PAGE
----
Much of the work on the precinct involved local artisans and crafters, drawing on age-old, almost forgotten traditions. They brought their knowledge into a modern context and passed on skills to a younger generation. The master stonewaller of the precinct was an elderly community member, Mr Ramafoko. Stonewalling has run in Mr Ramafoko’s family for generations. As a young boy, he worked alongside his father, acquiring not only the skill, but also the patience and single-mindedness needed to become a master of his craft.
The Moruleng Cultural Precinct was officially opened in 2015. If you are planning a visit to the Pilanesberg, make sure to add a few extra hours and take yourself to this fascinating destination. The precinct is blazing a trail for rural communities across the country, and will hopefully inspire other traditional groups to be equally innovative when telling their stories and dealing with issues of identity, history, culture and the future.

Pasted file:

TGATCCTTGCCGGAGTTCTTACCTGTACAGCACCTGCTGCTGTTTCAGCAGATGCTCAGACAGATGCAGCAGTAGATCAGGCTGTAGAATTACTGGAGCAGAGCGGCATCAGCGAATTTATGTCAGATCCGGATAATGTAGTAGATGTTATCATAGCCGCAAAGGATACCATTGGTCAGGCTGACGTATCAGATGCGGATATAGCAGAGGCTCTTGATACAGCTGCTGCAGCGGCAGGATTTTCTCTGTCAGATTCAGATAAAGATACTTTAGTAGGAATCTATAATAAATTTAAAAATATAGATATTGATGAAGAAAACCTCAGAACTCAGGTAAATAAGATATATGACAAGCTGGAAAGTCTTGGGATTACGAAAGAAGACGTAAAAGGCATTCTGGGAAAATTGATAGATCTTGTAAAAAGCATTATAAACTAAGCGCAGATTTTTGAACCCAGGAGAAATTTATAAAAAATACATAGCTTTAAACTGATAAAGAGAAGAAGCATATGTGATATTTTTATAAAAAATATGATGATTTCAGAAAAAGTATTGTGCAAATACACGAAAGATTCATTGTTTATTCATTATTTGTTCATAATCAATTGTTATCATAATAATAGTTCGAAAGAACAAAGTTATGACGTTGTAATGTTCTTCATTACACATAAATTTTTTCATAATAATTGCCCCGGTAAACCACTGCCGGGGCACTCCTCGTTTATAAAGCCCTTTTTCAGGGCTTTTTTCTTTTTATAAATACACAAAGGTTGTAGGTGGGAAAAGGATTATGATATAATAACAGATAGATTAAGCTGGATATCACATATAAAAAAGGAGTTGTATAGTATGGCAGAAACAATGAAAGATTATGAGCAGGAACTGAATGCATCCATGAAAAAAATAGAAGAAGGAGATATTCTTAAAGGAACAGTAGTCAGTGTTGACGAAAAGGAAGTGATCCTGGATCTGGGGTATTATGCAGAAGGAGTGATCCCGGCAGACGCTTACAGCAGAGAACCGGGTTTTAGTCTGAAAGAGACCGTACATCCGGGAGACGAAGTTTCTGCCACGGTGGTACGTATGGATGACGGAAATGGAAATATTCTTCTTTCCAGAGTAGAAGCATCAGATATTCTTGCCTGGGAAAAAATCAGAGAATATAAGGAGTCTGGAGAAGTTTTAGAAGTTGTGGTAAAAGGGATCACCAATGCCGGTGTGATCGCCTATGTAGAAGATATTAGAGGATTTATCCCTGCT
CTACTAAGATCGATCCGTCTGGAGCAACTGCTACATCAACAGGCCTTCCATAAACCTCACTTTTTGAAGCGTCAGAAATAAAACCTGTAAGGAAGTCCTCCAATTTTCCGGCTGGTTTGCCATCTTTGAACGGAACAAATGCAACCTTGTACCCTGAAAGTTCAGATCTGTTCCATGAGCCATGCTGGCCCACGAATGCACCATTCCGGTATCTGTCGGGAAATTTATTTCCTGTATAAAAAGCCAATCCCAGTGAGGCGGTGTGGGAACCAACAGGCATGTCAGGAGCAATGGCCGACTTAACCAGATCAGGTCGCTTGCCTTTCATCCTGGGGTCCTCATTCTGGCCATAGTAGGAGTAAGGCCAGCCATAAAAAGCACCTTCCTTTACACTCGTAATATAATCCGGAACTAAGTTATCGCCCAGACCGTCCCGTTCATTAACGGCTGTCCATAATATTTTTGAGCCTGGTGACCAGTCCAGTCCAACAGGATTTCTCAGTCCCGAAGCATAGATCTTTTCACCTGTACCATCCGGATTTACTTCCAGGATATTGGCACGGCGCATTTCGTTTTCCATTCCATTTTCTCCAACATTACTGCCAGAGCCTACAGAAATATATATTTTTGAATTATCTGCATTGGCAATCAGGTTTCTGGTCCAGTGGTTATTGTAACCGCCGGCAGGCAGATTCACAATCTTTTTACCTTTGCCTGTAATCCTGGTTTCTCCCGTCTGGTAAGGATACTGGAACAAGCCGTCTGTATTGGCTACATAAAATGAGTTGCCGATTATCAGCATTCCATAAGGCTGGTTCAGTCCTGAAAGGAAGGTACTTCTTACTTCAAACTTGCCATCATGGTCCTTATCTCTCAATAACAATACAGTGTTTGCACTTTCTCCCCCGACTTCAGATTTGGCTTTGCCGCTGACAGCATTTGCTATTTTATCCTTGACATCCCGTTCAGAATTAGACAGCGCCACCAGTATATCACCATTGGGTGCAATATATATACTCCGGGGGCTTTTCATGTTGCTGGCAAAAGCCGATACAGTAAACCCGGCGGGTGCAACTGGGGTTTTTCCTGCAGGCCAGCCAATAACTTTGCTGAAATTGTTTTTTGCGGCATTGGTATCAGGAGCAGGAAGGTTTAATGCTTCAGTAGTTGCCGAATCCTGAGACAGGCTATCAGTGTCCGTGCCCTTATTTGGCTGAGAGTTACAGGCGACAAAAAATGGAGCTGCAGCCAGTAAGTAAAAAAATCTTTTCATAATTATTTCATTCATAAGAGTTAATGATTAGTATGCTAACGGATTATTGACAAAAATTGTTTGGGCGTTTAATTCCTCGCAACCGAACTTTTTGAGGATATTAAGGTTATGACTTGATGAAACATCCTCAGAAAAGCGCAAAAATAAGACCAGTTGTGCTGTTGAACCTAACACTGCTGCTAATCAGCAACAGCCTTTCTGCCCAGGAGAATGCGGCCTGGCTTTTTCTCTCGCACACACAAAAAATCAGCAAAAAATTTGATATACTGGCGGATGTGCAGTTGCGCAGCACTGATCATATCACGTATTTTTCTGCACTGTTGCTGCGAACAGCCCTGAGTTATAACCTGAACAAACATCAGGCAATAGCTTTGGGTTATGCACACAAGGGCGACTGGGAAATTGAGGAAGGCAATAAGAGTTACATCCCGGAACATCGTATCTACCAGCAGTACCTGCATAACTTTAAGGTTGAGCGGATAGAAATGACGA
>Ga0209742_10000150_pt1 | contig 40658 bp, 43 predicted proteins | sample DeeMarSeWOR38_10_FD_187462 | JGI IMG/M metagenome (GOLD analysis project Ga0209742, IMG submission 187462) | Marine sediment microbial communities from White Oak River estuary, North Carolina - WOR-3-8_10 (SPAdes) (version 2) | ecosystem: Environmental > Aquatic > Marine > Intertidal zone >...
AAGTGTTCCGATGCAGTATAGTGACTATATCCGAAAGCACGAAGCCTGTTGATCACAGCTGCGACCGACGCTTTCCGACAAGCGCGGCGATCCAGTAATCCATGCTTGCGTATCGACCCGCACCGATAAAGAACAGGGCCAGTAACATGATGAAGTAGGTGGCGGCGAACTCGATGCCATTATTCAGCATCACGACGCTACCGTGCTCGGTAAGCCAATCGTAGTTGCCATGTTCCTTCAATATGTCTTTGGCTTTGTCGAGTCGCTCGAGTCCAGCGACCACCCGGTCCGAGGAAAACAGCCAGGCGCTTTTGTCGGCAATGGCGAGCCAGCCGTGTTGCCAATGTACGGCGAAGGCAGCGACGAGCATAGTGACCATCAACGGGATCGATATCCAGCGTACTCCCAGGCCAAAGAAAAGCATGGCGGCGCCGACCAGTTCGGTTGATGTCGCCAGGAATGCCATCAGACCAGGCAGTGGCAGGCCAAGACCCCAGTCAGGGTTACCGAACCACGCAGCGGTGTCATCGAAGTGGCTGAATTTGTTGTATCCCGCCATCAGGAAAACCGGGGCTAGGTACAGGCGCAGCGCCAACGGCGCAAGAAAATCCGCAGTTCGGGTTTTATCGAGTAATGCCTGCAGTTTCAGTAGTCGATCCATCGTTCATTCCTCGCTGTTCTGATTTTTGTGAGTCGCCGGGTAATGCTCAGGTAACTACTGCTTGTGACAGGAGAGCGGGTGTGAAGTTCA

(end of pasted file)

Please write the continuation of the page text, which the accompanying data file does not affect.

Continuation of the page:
AAbout the author
Beatrice Roberts is a freelance researcher and writer living in Johannesburg. The bulk of her work, which fortunately happens to be her passion, is in the heritage sector. She is part of Totem Media, a team specialising in museum and exhibition development, and has worked on numerous exhibitions for institutions like Liliesleaf, eThekwini Municipality, Nelson Mandela Foundation, the Bakgatla-ba-Kgafela Tribal Administration and others, doing research and narrative development. The best part of working in this field is connecting with “living treasures”—talking to community elders and stalwarts of our liberation struggle, and telling their incredible stories.